May 12, 2011

Young athletes who play high impact sports are prone to sports-related head injuries. Most head injuries are not serious and result in cuts, bumps and bruises. However, head injuries can involve more serious internal complications such as concussions. Concussions are brain injuries that cannot be seen on a CT scan, and don’t always cause immediate symptoms, but can still result in long term damage. So how do you know when to be concerned?

Concussions are a temporary loss of brain function, which can be mild to severe. Symptoms that are serious include loss of consciousness, amnesia, nausea and vomiting, extreme headache, poor concentration, coordination or balance, slurred speech, confusion, and sleepiness. When these symptoms occur after a head injury, seek medical attention immediately.
When no obvious symptoms are noticeable after a head injury, your son or daughter should still be monitored closely for several days. If he or she develops a headache, dizziness, vision changes, personality changes, poor concentration and forgetfulness go to a doctor for a thorough examination. The doctor may need to rule out a brain bleed, which can be detected on a CT scan.
It is important that your son or daughter is “benched” until a doctor gives clearance to return to play. The brain needs time to heal after a concussion or else it is vulnerable to further injury. If recurring, concussions can lead to permanent brain injury.
When an athlete returns to play too soon and suffers a second brain injury it can lead to “Second Impact Syndrome” and possibly cause sudden death. Because of this risk, the athlete should not be allowed to play until he or she is completely symptom free, both at rest and during exertion. An athlete who has too many concussions in too short a time may need to be “benched” for the season.
The NFL recently initiated a research focus about the long-term risk of recurring concussions. The research found that a number of former athletes suffered brain damage leading to early dementia and other neurological problems. As a result, the NFL mandates that players be completely asymptomatic and pass a series of neurologic tests before they return to play. The NFL’s new culture no longer glorifies players who play injured, and instead considers this irresponsible.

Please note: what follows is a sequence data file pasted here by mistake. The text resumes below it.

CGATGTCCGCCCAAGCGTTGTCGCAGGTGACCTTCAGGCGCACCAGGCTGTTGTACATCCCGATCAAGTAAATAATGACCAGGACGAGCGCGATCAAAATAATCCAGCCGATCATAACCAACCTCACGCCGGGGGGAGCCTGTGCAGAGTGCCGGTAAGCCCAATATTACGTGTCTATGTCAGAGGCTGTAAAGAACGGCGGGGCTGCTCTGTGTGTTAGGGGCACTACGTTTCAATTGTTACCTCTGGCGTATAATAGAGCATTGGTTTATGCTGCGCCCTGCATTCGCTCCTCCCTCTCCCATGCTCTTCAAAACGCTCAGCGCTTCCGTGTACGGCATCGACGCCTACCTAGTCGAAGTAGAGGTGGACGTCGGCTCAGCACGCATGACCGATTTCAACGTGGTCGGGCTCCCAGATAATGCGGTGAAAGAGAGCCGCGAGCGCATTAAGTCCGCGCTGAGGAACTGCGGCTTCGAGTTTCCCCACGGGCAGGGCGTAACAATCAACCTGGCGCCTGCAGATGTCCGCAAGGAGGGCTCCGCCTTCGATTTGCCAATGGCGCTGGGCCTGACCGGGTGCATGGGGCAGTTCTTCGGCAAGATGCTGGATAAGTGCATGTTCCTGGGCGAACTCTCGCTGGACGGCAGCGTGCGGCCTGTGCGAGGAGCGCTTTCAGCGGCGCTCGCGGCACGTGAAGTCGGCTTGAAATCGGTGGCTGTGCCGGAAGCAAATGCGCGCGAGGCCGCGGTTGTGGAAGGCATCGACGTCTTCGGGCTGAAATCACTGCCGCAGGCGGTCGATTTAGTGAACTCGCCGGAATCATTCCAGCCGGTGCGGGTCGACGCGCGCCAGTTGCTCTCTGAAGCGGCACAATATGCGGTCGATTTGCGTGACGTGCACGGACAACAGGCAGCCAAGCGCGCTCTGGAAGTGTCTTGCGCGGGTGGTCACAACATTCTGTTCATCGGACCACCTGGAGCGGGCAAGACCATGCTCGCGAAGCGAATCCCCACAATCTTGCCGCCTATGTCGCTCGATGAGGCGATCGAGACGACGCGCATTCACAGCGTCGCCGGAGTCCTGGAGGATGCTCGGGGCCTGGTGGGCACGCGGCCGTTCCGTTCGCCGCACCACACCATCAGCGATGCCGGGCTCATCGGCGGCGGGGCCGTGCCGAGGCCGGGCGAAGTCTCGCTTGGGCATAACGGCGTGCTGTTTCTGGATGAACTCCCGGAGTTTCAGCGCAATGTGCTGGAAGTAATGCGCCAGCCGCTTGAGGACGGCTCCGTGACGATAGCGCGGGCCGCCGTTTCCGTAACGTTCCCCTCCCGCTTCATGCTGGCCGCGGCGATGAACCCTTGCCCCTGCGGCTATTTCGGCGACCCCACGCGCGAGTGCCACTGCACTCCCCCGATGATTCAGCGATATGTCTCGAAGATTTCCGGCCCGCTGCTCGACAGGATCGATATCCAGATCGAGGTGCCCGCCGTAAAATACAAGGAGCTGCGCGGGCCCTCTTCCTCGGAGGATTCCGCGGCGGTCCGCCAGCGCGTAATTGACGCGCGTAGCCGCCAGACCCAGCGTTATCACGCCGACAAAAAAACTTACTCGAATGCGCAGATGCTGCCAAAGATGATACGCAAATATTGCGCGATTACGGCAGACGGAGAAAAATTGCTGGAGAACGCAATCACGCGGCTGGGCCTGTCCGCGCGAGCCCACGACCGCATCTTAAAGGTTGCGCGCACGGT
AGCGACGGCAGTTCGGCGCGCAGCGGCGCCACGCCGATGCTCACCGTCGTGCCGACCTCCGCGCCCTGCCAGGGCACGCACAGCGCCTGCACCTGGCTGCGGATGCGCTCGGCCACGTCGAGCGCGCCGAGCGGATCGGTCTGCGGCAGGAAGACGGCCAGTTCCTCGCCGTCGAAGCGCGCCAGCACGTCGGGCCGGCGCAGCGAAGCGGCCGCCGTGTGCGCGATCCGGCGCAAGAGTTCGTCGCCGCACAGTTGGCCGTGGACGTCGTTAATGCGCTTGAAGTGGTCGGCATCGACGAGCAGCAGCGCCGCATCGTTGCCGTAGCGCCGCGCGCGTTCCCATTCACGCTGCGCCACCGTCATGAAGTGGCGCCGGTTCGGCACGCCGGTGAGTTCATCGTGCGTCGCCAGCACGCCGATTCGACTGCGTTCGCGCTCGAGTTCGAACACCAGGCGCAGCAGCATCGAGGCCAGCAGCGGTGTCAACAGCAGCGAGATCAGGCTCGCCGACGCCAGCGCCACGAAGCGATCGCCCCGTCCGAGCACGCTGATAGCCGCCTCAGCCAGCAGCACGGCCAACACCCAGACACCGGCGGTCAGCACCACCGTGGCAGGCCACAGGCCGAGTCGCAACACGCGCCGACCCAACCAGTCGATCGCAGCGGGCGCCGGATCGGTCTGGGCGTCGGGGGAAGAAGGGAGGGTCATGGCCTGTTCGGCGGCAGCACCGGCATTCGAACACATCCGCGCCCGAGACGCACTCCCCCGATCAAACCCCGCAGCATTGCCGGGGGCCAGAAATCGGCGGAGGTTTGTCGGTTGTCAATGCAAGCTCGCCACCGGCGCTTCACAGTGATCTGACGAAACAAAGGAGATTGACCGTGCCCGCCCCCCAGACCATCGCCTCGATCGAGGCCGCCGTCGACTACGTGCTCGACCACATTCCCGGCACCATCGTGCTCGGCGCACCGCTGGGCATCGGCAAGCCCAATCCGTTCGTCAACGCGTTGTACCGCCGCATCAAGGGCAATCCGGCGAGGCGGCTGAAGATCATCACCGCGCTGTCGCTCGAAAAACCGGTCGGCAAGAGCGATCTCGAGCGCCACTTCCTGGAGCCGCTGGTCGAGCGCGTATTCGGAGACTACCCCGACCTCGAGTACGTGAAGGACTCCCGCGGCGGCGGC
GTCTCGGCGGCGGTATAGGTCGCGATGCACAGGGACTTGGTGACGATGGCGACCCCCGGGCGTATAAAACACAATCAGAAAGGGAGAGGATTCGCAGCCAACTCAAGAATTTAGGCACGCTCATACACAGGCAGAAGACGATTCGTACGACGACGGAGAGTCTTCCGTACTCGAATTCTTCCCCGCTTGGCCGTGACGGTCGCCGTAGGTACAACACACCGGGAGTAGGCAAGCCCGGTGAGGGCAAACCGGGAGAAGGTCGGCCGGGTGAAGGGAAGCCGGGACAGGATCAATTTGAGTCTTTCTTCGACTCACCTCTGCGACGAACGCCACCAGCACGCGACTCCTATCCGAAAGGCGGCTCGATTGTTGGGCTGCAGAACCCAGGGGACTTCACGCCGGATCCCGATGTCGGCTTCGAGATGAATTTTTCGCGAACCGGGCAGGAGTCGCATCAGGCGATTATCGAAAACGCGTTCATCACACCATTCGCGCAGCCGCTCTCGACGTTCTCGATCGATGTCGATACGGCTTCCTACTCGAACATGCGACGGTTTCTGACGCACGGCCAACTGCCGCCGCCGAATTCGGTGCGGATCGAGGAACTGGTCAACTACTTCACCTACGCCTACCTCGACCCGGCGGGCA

To help prevent concussions, young athletes need to wear proper equipment including helmets and to follow the coach’s rules for safety, proper technical form, and good sportsmanship. They also need to be honest about their symptoms and not feel that it is a “badge of honor” to play injured.
When your child suffers a head injury, take it seriously. Watch for symptoms that may indicate a concussion. Bring your child to the doctor for an evaluation and follow the doctor’s orders about returning to play. Remember, it is better to miss one game than to suffer a more serious injury and miss the whole season.

Son kissing mother
I wanted to take a moment to thank you for the attention you gave me last week. My son was started on antibiotics and ear drops. Within 24 hours he began to feel better. The poor kid had been going to school in tears because he was afraid of missing any more days, but feeling (and looking) just awful! He's not been able to even think about lacrosse practice, but thanks to starting him on antibiotics, he was thrilled to return to practice today.
Somers, NY
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